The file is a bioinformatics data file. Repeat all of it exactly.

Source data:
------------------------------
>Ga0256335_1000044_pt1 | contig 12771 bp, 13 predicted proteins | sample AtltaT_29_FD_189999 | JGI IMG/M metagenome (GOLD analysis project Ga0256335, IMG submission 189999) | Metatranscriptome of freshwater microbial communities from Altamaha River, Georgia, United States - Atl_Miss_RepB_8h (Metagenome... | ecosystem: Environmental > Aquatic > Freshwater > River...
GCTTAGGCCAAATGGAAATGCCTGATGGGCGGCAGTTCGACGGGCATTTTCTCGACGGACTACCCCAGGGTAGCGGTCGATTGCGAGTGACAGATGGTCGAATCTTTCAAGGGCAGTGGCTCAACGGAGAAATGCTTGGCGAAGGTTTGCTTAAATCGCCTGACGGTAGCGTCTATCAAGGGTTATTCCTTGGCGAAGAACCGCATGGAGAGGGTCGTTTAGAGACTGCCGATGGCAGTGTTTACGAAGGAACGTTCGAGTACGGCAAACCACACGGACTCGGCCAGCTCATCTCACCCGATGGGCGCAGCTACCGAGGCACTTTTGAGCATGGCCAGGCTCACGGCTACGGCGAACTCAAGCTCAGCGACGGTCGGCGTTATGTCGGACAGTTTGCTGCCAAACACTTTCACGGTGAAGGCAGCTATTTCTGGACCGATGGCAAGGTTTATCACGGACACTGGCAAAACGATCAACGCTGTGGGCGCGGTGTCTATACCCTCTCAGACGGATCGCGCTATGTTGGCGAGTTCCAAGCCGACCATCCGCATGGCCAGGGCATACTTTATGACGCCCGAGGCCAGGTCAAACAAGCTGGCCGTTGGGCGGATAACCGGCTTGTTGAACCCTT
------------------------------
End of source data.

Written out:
>Ga0256335_1000044_pt1 | contig 12771 bp, 13 predicted proteins | sample AtltaT_29_FD_189999 | JGI IMG/M metagenome (GOLD analysis project Ga0256335, IMG submission 189999) | Metatranscriptome of freshwater microbial communities from Altamaha River, Georgia, United States - Atl_Miss_RepB_8h (Metagenome... | ecosystem: Environmental > Aquatic > Freshwater > River...
GCTTAGGCCAAATGGAAATGCCTGATGGGCGGCAGTTCGACGGGCATTTTCTCGACGGACTACCCCAGGGTAGCGGTCGATTGCGAGTGACAGATGGTCGAATCTTTCAAGGGCAGTGGCTCAACGGAGAAATGCTTGGCGAAGGTTTGCTTAAATCGCCTGACGGTAGCGTCTATCAAGGGTTATTCCTTGGCGAAGAACCGCATGGAGAGGGTCGTTTAGAGACTGCCGATGGCAGTGTTTACGAAGGAACGTTCGAGTACGGCAAACCACACGGACTCGGCCAGCTCATCTCACCCGATGGGCGCAGCTACCGAGGCACTTTTGAGCATGGCCAGGCTCACGGCTACGGCGAACTCAAGCTCAGCGACGGTCGGCGTTATGTCGGACAGTTTGCTGCCAAACACTTTCACGGTGAAGGCAGCTATTTCTGGACCGATGGCAAGGTTTATCACGGACACTGGCAAAACGATCAACGCTGTGGGCGCGGTGTCTATACCCTCTCAGACGGATCGCGCTATGTTGGCGAGTTCCAAGCCGACCATCCGCATGGCCAGGGCATACTTTATGACGCCCGAGGCCAGGTCAAACAAGCTGGCCGTTGGGCGGATAACCGGCTTGTTGAACCCTT